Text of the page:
- Associated Press - Tuesday, October 28, 2014

MILWAUKEE (AP) - Democratic U.S. Rep. Mark Pocan, who lives in Vermont, Wis., faces Madison Republican Peter Theron, a math teacher, on the Nov. 4 ballot. The Associated Press asked them to answer the same 10 questions in 130 words or less. Their responses follow.

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Question: The latest favorability rating for members of Congress is 13 percent. What would you do to improve the functioning of the body?

Pocan: Americans disapprove of the way Republicans and Democrats are unable to come together to tackle our nation’s greatest challenges. I believe that it is important to develop relationships with Republicans to find common ground. In Congress, I have worked with my Wisconsin colleague, Rep. Reid Ribble, to introduce legislation that would improve the way the Congressional Budget Office weighs the costs and benefits of health care related legislation.

Theron: Lawmaking should be a slow process. Our founding fathers designed a system that intentionally made it difficult to pass legislation so a majority wouldn’t be able to trample on the rights of a minority. Democracy is a team sport. We have gotten very good at it. Things get done when your team has a majority. However, when it’s all about the team, independent judgment goes out the window. House speakers and Senate majority leaders have too much power. As a member of Congress, I will maintain my independent judgment. I will be smart about my voting, but my country and district come first. That is the best way to represent the people of south-central Wisconsin.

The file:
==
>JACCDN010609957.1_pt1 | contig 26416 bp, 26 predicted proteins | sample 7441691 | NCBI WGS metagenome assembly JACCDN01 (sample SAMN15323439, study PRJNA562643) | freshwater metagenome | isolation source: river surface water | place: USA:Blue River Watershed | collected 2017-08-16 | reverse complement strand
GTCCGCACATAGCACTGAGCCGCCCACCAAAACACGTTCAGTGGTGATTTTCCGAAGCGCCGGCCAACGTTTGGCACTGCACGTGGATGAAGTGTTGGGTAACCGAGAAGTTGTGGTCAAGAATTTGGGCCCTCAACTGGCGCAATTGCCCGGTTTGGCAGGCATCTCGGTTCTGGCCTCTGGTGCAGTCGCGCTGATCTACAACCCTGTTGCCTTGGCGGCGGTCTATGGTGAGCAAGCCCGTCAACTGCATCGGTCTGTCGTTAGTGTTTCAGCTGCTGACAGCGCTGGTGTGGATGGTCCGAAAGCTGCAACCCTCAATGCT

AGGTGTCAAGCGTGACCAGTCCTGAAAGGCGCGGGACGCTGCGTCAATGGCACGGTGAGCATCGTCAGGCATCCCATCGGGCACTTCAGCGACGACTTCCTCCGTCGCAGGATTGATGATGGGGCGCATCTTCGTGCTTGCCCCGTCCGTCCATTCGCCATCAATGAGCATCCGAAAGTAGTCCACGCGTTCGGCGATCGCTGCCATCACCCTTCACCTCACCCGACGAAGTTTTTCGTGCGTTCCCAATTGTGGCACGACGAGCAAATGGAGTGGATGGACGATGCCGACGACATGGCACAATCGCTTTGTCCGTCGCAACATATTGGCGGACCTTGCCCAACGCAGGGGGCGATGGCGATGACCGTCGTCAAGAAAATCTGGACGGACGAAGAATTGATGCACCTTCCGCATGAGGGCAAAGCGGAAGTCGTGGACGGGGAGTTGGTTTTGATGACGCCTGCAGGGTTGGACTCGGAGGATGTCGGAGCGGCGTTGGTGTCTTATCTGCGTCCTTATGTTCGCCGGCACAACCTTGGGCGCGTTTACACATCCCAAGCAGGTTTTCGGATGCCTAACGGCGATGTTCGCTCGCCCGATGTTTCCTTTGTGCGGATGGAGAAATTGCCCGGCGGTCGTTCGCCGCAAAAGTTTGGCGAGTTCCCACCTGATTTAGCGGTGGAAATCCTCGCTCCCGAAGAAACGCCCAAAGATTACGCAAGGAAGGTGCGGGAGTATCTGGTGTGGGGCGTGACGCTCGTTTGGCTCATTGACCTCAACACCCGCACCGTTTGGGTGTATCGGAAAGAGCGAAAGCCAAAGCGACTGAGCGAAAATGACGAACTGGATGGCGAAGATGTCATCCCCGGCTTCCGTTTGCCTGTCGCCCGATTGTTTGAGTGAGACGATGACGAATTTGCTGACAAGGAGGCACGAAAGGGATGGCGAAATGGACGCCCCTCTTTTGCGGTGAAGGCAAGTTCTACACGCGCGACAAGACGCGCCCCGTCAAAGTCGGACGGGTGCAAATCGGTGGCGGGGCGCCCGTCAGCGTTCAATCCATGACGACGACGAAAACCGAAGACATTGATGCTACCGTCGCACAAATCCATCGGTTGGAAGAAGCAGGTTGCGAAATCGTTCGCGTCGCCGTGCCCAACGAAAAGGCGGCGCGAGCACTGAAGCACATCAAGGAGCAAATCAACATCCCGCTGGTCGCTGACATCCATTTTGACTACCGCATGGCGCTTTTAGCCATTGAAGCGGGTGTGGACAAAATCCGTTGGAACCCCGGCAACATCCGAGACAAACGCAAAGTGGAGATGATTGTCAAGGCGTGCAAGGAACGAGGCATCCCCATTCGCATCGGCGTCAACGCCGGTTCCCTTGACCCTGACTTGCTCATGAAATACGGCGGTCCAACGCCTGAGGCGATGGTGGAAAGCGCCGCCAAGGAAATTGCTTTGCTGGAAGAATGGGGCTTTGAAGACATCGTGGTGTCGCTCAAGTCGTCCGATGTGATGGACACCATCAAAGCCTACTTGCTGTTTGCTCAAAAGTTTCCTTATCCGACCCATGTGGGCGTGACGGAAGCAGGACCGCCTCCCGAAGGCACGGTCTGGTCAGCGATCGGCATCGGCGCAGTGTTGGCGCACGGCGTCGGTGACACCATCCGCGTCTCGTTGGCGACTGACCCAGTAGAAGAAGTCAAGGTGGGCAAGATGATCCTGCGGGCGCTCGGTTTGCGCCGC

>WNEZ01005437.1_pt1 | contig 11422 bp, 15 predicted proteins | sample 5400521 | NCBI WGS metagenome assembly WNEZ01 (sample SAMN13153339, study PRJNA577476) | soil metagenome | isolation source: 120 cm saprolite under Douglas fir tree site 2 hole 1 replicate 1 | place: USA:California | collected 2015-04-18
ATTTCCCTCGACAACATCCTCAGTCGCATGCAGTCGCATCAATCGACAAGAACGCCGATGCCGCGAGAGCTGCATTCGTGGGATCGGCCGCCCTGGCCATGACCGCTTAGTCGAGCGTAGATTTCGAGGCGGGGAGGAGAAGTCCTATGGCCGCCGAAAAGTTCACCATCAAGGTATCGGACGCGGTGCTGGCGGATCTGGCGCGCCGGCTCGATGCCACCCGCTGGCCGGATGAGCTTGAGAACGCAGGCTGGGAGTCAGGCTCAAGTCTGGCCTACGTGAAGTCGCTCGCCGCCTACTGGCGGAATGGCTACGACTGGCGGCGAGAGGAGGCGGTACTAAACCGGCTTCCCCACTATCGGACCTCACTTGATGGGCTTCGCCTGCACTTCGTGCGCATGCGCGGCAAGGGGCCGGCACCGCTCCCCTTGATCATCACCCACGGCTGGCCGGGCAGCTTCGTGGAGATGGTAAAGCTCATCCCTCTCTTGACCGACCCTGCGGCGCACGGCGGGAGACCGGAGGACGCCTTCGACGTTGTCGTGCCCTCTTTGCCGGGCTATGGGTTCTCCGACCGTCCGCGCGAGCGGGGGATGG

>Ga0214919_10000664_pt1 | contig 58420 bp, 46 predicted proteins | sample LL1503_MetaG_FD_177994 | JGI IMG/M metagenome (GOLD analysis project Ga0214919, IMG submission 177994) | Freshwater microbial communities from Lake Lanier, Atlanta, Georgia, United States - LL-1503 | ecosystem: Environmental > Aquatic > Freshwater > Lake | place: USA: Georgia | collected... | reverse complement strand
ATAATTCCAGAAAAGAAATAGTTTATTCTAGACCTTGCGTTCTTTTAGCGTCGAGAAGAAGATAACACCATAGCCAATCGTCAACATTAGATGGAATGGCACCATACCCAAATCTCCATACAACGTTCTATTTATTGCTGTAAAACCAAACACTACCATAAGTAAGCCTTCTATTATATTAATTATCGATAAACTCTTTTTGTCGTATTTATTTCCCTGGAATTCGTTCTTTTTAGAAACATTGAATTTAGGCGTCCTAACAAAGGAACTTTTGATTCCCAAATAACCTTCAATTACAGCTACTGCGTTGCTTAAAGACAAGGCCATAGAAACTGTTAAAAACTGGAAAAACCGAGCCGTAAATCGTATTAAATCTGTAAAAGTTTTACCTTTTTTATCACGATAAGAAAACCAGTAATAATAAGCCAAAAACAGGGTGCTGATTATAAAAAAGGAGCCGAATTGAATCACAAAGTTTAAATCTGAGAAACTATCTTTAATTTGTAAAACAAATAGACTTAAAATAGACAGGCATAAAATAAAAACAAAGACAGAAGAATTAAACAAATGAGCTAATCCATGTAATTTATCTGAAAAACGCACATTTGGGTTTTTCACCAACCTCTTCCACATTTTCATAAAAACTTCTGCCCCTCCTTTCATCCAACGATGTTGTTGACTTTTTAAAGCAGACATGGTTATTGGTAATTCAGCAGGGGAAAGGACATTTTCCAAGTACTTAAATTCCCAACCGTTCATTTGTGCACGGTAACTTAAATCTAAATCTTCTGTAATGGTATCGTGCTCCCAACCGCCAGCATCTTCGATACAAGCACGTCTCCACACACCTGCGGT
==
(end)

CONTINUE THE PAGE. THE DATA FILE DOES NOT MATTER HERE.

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Question: Describe one area in which you differ from your party leadership.

Pocan: I recently opposed the proposal by President (Barack) Obama to arm so-called “moderate” Syrian rebels. Without a full debate by Congress, I fear this is will lead to further involvement that will only entangle us more in the region. I could not support President Obama’s proposal because there were too many questions left unanswered.

Theron: I would not support renewing the charter of the Export-Import Bank. The Ex-Im Bank issues tax-subsidized loans that have not been proven to create any new jobs.

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Question: What role should the federal government take in creating jobs and stimulating the economy?

Pocan: The federal government can create an environment which supports job creation and economic growth through investments in education, raising the minimum wage, and improving worker protections such as health care benefits, paid sick-days, and paid time-off.

Theron: First, health-insurance uncertainty is holding back the economy. That needs resolution. Second, U.S. corporate tax policy has kept trillions abroad that would return with new policies. Also U.S. corporate tax rates are now higher than Canada’s. Third, reduce government regulation that is crippling company decision-making. Fourth, reduce the federal government’s share of the economy. Fifth, make America energy independent. Sixth, encourage basic and applied research.

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Question: What do you see as the single biggest area of waste in the federal budget?

Pocan: A significant amount of spending in the federal budget comes from the pet-projects supported by some members of Congress for Defense Department projects the troops have not asked for and even the Pentagon does not want.

Theron: The federal government has reported that it improperly paid out over $200 billion last year. That is just the tip of the iceberg. There are billions of dollars in waste and fraud throughout the Medicare-Medicaid system and Congress needs to get serious about addressing these issues.

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Question: Everyone says they pay too much in taxes. Aside from lowering taxes, what changes would you make to the federal tax code to improve its efficiency and fairness?

Pocan: I support closing tax loopholes that allow large corporations to ship profits and jobs overseas. I have introduced legislation which would end the practice of so-called “tax inversions.” Large corporations should not be able to avoid paying their taxes and shift their share on to American families and small businesses.